31 March 2011

Doctor Who


I started painting in late September 2001. I'd been preparing for it with a self-imposed programme for a while, but the sudden start of the resource wars much sooner than I'd expected gave me quite a kick up the bum.

I'd realised since my early teens that the 21st century would be overshadowed by an increasing technological totalitarianism in response to dwindling natural resources and collapsing ecosystems. However, I thought we had more time than this. Which part of 'accelerating rate of change' did I not understand? Idiot.

I recently found the first studies I did then, with the help of my friend Paul Faris:

As I recall, I sketched in the landscape, which he painted in, then I went over it and added the figures. No doubt Paul will correct me in the comments if I've got it outrageously wrong.

It's called The adventures of the young Te Kooti predella cycle. The story comes from Judith Binney's Redemption songs, which I'd helped my dad work on (one day I should blither on about the connections between editing and painting).

The young Te Kooti was a bit of a cunt, you see, causing all sorts of trouble. One day, his father had had enough and decided to get rid of him once and for all. He asked Te Kooti to go down an old well on some pretext that I forget:

As soon as Te Kooti went down, his dad piled rocks in and blocked up the entrance:

However, Te Kooti escaped out a side-tunnel:

He returned to the people, and the tohunga put a stone in his mouth to dedicate him to the war god Tu:

What appealed to me about this story in particular is how archetypally mythic it is – the hero who goes into the underworld and returns with secret knowledge and a new purpose – and yet how modern it is. It happened to a historical person almost within living memory – someone born around the time this happened could've still been alive when I was born.

Sure, it's a minor episode compared to the rest of the myth cycle (and so suited for a predella), but that just makes it more stark.

Needless to say, I abandoned this line of inquiry reasonably quickly. Even though the specifics of the individual culture hero are incidental, they are inevitably the focus of attention.

Leave the nationalism to the knuckleheads, I reckon.

29 March 2011


Both Rose and I are sick. It's ridiculous. We can hardly do anything. Can't even think coherently. I have times when I can hardly see.

I've got fucking stuff to do. This is fucking annoying.

Bollocks. Enjoying the strangely altered state of consciousness only gets you so far.

25 March 2011

Quote of the day

'Pointing Percy at porcelain.'

To refer to pissing.

Something in Auckland to go to

24 March 2011


I had a rather dispiriting meeting with my supervisor yesterday. Once again, they have nothing to offer me except obstruction.

The supervisor hadn't bothered to read the draft proposal I'd sent, and so pontificated off the top of their head instead. I won't go into the ins and outs of the entire conversation, but will highlight two particularly egregious examples.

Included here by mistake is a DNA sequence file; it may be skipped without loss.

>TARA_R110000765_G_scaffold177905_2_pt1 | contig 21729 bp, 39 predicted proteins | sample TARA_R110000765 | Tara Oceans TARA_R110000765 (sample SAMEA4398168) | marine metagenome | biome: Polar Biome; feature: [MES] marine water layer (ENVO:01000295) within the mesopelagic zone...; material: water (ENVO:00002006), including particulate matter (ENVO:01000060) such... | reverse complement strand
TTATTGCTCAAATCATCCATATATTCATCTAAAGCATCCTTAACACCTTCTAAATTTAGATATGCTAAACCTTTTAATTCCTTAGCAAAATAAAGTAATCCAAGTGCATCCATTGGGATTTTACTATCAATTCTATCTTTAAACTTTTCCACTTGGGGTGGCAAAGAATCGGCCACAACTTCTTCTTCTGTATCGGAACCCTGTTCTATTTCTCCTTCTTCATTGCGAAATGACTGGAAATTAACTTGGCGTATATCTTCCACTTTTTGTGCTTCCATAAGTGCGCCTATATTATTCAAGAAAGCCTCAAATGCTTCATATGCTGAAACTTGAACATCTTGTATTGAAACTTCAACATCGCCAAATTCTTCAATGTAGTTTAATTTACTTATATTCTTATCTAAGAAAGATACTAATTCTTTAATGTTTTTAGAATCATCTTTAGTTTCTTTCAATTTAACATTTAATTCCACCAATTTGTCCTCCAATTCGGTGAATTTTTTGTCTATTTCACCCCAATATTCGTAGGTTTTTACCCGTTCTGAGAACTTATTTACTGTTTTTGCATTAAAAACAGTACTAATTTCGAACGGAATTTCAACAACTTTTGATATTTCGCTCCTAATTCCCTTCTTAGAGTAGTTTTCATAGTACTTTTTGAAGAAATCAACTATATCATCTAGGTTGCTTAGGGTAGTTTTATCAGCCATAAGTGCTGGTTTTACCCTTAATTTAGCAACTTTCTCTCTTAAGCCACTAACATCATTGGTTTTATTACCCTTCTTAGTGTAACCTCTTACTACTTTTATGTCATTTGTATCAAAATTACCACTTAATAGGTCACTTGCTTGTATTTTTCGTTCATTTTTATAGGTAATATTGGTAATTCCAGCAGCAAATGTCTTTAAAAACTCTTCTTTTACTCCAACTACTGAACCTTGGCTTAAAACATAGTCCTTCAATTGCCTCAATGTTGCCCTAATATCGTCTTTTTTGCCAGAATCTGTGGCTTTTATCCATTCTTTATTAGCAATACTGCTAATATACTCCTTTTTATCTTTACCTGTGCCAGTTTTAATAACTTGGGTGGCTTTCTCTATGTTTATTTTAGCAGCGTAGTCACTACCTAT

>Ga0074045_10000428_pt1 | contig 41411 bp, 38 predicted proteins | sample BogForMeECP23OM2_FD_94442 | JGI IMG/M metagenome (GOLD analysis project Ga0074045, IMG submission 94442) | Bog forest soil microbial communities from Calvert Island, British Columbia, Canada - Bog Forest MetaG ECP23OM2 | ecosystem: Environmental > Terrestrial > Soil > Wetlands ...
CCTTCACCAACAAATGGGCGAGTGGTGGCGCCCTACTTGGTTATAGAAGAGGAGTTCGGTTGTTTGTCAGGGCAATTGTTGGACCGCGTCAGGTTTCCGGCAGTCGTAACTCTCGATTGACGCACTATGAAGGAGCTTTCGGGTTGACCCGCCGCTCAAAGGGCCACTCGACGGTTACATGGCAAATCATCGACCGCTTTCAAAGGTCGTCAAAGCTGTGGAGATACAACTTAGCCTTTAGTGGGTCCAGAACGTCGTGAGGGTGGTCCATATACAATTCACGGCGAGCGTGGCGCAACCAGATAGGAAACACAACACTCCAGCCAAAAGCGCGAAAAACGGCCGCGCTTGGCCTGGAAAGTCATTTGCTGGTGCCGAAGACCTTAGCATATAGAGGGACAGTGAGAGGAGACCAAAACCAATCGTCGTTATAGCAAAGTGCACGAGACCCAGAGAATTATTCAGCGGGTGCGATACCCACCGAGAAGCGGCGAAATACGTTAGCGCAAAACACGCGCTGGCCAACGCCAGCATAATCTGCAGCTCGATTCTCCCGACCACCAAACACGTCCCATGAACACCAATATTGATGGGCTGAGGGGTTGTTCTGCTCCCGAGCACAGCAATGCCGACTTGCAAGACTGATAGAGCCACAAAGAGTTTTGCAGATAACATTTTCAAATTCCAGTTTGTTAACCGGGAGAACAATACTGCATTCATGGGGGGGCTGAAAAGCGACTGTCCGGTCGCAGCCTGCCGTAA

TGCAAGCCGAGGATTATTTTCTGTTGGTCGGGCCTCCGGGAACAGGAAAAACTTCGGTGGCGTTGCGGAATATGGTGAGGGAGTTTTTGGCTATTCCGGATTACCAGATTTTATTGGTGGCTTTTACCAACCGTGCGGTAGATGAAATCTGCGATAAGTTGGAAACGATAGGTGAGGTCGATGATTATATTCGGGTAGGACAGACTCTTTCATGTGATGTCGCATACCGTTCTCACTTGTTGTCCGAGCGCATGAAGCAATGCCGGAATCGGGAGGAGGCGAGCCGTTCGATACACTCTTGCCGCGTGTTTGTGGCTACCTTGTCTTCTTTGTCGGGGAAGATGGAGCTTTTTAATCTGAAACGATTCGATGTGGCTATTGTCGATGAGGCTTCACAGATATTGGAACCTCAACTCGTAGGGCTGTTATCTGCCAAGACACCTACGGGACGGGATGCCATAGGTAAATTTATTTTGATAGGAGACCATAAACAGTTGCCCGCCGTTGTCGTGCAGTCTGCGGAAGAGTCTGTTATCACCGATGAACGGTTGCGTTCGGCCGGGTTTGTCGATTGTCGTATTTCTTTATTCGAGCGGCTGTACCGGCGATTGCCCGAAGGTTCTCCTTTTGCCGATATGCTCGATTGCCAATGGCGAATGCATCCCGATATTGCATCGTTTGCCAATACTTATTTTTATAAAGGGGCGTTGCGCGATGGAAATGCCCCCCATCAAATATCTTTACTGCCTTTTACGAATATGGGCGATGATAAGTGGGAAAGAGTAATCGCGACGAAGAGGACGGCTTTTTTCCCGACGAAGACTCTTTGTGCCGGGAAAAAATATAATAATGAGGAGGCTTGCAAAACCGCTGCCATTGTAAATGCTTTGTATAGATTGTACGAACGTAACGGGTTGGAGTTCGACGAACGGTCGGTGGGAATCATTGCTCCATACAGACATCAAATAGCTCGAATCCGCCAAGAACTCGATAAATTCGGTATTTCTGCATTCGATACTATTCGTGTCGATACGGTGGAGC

I started by saying I've got a couple of shows lined up for this year, and I thought the timing fit in well. The response I got to this was the same as I'd had from the other supervisor. It is quite interesting.

Having shows outside of the institution isn't a good thing, apparently, but a problem. This is because dealers require 'safe, middle of the road' work, in complete contrast to the innovative, experimental work produced in the 'laboratory' conditions of the art school!!! These are real quotes, told to me with a straight face! Fucking incredible.

This is pure bigotry: treating an entire class of people as if they were indistinguishable stereotypes.

My experience – actual (though limited) experience not just knee-jerk prejudice founded on an intimidated fear of the unknown – is the complete opposite.

I have no constraints put on me on by dealers. I have had, and expect to continue to have, a free hand. I show what I like, how I like, and have been told that it's quite all right if there's quite major damage to walls etc as a result.

At school, however, there are a whole range of constraints. I've been told what I can and cannot do, because of academic requirements or ethics requirements or what have you, and even such a minor thing as including rude words in a wall drawing occasioned a warning sign at the entrance.

Herein lies the difference: your dealer answers to no-one but themselves, but your academic answers to a whole range of different committees.

Your innovative, experimental laboratory (such as it exists at all) is in the dealer galleries, not academic or public institutions.

But no, the fucking morons at Massey can't see that. Much easier to rely on lazy, complacent, self-serving received ideas instead.

I mean, fuck, if there was even the slightest bit of truth to their assertions, their end of year student shows would be evidence of it. Ha!

Ah fuck this, I was going to go on about the other really egregious comment – being told why having a knowledge of art history that informs your work is a bad thing(!!!) – but I can't be fucked.

Oh, and it was reported back to me that one of my assessors from last year was telling this year's PGDips how 'annoying' it was having me blog about them.

Here's a tip: you don't want me blogging about your really quite shocking limitations? Do something about them then. Stop being so intellectually narrow. Develop an open mind and some basic critical thinking skills. Actually be interested in art.

It's not that hard.

23 March 2011

Massive melons

21 March 2011

19 March 2011

To the Public

6 February 1799

A collection of prints of imaginary subjects, invented and etched by Don Francisco Goya. The author is convinced that it is as proper for painting to criticise human error and vice as it for poetry and prose to do so, although criticism is usually taken to be the province of literature. He has selected from amongst the innumerable foibles and follies to be found in any civilised society, and from the common prejudices and deceitful practices which custom, ignorance, or self-interest have hallowed, those subjects which he feels to be the most suitable material for satire, and which, at the same time, stimulate the artist's imagination.